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Flats proposal for famous Banff pub set to go back before councillors

By Kyle Ritchie

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Plans to convert The Ship Inn in Banff into two flats will be reassessed by councillors on Tuesday.

The Banff and Buchan area committee scrutinised the proposal by George Wood in November, which seeks to redevelop the property at 7 Deveronside.

They decided to defer their decision on the application so an integrated impact assessment could be carried out by Aberdeenshire Council officers.

Plans to convert the pub into two flats will be assessed by councillors again on Tuesday.
Plans to convert the pub into two flats will be assessed by councillors again on Tuesday.

The plans have attracted national interest due to the pub featuring in the classic 1983 movie Local Hero.

The bar's interior was used for scenes in Bill Forsyth's film, which starred Peter Riegert, Burt Lancaster, Denis Lawson and Peter Capaldi. It tells the story of an American oil company representative who is sent to the fictional village of Ferness on the west coast of Scotland to purchase the community and surrounding property for the firm. The Pennan Inn was used for exterior shots.

Film critic Mark Kermode and Lawson backed calls to save the pub.

The Ship Inn closed it doors when coronavirus restrictions were introduced and has remained shut for some time.

At the Banff and Buchan area committee meeting in November councillors were recommended to approve the plans.

The application is proposing to convert the bar into two flats with internal and external alterations being carried out.

In the report that went before local members the council's planning service outlined that the proposal complies with the relevant policies as the change of use and the alterations to the property are acceptable in principle and would not significantly detract from the character of the building and conservation area.

The layout plans for how the two flats will look.
The layout plans for how the two flats will look.

However, during that meeting Banff and District councillor Glen Reynolds put forward an amendment to delay plans to change the pub until the integrated impact assessment was carried out.

This was backed by all councillors at the meeting in a vote, with the exception of fellow ward member Michael Roy.

Councillor Reynolds said: "The pub is a vital site of historic interest and a tourism facility. This is evident by the national and international coverage of its closure.

"To lose this pub would be to lose a jewel in the crown along the north-east coast. We'd be losing a community resource at a time we need to enhance community activity.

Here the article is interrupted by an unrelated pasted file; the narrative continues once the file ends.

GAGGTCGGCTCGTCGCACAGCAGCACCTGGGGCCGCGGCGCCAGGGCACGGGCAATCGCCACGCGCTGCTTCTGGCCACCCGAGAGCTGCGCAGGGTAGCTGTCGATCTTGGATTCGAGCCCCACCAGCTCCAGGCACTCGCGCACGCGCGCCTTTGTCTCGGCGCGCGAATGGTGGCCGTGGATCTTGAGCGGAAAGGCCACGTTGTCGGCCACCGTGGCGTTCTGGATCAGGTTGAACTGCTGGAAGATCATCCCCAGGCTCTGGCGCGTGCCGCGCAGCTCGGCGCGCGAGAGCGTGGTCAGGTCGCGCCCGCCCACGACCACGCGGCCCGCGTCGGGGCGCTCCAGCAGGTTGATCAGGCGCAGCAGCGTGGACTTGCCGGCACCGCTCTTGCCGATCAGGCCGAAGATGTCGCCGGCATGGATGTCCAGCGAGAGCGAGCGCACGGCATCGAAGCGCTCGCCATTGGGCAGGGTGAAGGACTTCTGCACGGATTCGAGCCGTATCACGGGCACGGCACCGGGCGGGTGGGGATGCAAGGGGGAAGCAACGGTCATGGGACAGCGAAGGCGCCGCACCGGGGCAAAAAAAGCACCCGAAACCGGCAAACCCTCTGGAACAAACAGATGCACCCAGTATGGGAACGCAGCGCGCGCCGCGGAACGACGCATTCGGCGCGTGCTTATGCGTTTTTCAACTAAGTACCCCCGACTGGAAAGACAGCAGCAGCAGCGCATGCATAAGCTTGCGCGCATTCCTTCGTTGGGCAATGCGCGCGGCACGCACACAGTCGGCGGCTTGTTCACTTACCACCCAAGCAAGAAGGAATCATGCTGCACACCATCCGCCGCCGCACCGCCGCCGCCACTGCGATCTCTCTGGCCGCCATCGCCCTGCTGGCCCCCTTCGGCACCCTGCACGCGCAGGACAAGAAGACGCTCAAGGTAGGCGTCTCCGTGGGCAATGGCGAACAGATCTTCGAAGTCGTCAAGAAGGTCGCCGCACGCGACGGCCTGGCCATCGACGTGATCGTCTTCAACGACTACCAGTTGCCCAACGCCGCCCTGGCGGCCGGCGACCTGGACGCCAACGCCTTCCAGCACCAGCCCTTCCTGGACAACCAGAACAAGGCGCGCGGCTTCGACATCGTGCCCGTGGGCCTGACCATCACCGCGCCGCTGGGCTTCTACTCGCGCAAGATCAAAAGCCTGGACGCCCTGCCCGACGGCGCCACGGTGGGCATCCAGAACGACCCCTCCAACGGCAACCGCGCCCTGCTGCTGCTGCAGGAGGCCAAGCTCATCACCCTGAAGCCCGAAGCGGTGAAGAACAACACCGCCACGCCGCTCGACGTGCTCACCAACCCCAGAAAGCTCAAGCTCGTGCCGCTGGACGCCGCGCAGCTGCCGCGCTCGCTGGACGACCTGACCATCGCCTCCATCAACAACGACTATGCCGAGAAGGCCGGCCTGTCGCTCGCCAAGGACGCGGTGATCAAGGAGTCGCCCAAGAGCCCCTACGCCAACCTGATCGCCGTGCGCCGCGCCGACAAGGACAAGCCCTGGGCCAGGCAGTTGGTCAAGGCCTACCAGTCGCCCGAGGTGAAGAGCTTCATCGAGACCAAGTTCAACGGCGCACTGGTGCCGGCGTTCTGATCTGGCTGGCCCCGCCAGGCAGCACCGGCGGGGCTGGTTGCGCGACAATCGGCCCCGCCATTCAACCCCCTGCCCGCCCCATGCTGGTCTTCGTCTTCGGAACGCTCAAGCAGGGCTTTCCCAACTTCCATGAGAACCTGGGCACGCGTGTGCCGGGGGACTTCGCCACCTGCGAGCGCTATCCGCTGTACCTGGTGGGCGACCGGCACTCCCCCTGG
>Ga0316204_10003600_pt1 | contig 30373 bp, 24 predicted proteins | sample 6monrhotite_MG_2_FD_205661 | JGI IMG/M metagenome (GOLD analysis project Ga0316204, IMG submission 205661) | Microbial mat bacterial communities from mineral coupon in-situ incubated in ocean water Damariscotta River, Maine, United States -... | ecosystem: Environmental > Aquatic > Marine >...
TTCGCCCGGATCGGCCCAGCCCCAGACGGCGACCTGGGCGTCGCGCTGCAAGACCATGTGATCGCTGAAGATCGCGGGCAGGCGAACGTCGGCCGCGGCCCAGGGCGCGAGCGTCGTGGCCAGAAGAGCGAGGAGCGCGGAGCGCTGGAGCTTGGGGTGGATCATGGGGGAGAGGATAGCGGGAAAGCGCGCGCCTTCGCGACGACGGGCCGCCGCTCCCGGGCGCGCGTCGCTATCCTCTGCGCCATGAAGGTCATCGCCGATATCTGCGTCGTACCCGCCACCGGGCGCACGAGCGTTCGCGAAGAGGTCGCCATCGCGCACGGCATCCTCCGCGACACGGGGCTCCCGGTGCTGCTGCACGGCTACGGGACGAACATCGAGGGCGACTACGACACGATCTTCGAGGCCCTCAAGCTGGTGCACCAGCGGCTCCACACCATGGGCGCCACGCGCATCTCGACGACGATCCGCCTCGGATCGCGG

"We need to assess the pub's economic viability with an economic impact assessment."

He was seconded by Banff and District councillor John Cox.

Councillor Roy backed the motion to allow the plans to go ahead and said: "It has been an extremely popular and vibrant attraction in Banff in the past, but the current owners feel it's no longer viable and have developed a plan for the building.

"Unfortunately, that means it closes as a pub and I regret that – but I don't think it's a decision we can influence.

"We shouldn't be directing him (Mr Wood) with what he does with his own property."

In the report that will go before councillors on Tuesday, from planning officer Martin Walker, it outlines an integrated impact assessment for the proposal was neither necessary nor appropriate.

It says: "As per the request of members at the committee in November, officers sought to carry out an integrated impact assessment for the proposal, specifically with regard to the potential impact on the economic health and wellbeing of other businesses in the town.

"The conclusion of officers is that as the premises is not within the defined town centre area an assessment cannot be carried out on that basis. Furthermore there are no equalities issues to consider.

"Accordingly the view of officers is that an integrated impact assessment is neither necessary nor appropriate in this instance."

It added that because of this the recommendation to grant remains unchanged.

The council received six objections from the public to the plans whose issues included that the building should remain as a business as it would make it more likely to attract visitors to the town and help the local community with regards to jobs.

It was also highlighted that the listed building has historic importance and keeping it as a pub would retain its heritage for the future.

Furthermore it was pointed out the bar is a tourist attraction due to being featured in Local Hero and its setting on the mouth of the River Deveron with its wildlife attractions and recreational opportunities.

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